My hiking buddy and I spent the early afternoon scrambling along and up and over miles of natural rock formations, pausing along the way to take in some of the most gorgeous views that our part of the U.S.A. can offer. She and I make a great hiking duo. We choose a different trail every time we go out, so we always encounter a surprise or two. The fact that we needed to use our upper bodies to traverse this trail that my app labeled “moderate” was today’s surprise, a moderate surprise as compared to some of the other situations we’ve gotten ourselves into. In the end, though, we always laugh. We laugh at ourselves and whatever behavior the hike inspires in us. And we laugh just to laugh, I think. I love days like today.
I talked to my cousin last night. She’s a mess—walking around in a daze, wearing her dead husband’s clothes and shoes, sleeping with her arms wrapped around his urn. Grief has taken hold of her and isn’t letting go any time soon, especially since she drinks all day. If she were working, which she isn’t due to a ruptured disc or something, I think she’d be a bit more in touch with her surroundings. She might have a chance to break out of the depression spell. As it is, she spends all day, every day, alone with a confused puppy that her husband bought her shortly before he left this earth, and drinking.
What can I do? I’m forty-six. I am also plagued with grief and troubles, but of a different breed. I recently reviewed a series of journal entries from 2012 in which I discuss my struggles with drinking, my worries over my cousin, and my fear that I might lose my father. Six years ago, I was where I am now, except for one difference—I was preparing to lose a parent. Fast forward to now. I’ve lost the parent, just not the parent I expected to lose first. While I circle the wheel of same-old-shit-different year, the unexpecteds sometimes throw me off my course, wake me up. I need that. Who woulda thought Mom would go first? I didn’t, but I was prepared for something big. Ultimately, I was prepared for death. My cousin wasn’t.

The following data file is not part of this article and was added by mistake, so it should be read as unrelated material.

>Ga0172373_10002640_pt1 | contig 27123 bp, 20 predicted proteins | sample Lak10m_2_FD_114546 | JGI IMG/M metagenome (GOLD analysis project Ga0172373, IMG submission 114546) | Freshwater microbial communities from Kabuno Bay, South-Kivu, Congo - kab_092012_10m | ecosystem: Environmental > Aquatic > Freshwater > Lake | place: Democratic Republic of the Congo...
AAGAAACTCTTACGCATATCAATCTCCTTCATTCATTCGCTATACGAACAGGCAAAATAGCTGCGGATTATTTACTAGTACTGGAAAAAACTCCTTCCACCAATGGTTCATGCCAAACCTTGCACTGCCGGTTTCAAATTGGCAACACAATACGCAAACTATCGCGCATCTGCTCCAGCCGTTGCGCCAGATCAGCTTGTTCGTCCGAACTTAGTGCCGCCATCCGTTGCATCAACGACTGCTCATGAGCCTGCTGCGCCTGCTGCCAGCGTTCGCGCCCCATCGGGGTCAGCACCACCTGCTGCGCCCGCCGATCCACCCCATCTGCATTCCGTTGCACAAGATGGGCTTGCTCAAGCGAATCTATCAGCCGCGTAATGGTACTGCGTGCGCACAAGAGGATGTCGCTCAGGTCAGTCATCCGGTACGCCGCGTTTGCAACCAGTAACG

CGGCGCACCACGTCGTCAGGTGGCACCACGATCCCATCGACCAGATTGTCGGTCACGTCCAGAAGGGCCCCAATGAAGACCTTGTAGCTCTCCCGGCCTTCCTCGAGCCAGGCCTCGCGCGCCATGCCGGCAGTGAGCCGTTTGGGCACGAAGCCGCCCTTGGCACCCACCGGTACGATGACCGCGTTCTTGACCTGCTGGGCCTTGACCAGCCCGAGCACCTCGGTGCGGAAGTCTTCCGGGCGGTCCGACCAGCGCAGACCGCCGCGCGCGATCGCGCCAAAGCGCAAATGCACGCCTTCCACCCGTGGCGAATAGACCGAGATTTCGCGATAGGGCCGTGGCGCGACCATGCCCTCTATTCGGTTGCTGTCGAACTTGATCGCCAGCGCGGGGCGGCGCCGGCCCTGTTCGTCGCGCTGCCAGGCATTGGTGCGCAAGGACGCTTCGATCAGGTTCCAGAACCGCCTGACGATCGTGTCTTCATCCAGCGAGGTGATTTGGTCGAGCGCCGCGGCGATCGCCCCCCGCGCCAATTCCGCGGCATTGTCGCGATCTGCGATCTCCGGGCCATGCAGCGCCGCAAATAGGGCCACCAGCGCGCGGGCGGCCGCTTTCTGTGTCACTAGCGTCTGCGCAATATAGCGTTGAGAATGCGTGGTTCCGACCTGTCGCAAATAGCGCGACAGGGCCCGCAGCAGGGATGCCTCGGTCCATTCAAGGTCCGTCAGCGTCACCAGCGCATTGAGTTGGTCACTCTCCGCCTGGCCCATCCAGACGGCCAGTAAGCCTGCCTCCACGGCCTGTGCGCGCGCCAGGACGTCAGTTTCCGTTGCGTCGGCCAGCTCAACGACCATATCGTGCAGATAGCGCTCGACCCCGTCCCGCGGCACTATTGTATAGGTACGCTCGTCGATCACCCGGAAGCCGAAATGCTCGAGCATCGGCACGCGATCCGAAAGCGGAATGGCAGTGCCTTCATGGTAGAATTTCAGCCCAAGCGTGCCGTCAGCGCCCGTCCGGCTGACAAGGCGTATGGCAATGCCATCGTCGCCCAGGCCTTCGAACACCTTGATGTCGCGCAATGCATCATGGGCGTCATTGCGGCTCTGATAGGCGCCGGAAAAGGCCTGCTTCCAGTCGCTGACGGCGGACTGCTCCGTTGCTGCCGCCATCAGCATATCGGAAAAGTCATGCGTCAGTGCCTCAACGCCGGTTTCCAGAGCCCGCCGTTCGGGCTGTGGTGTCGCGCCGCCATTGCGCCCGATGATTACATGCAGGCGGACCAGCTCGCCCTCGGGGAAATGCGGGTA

My hiking buddy told me that this same-old-shit-different-year scenario that I am stuck in is a result of unwillingness to compromise.
“We wanna be able to drink when we want to drink and eat what we want to eat,” she said, “yet we also want to be svelt and fit.” It just doesn’t add up. We gotta compromise. Then she joked about how we can’t say the word “svelt” without feeling like a Jewish mom: “Oh, she’s so svelt!” And we laughed like we do.
That’s what my cousin doesn’t have anymore—the laughter. She gave her whole self, her whole identity, over to that husband. He, in so many words, told her where to live, who to hang out with, how to behave, and what was funny.
“You got Netflix?” I asked her. “Watch GLOW—great eighties soundtrack. Marc Maron is hysterical. It’s a fun distraction.”
You know what she told me?
“I don’t watch anything anymore that would make us laugh.” US. Us. What does a woman do when there is no more “us”? Is it wrong to think ahead? To sit down with our spouses and hash out life insurance and wills? Six years ago, I was thinking ahead. I was forty, and my parents were in their seventies, and my husband and I hashed out our wills, and we discussed life insurance, and we discussed moving to a place where my mom could live with us… if the situation required it. Six years ago, I was struggling with my weight and with alcohol, but I was also preparing for this shitstorm that is life after forty. My cousin. She’s gotta get there.
I just don’t know what to say anymore. I wish I had sage answers to life’s questions. Maybe I do, but no one’s asking.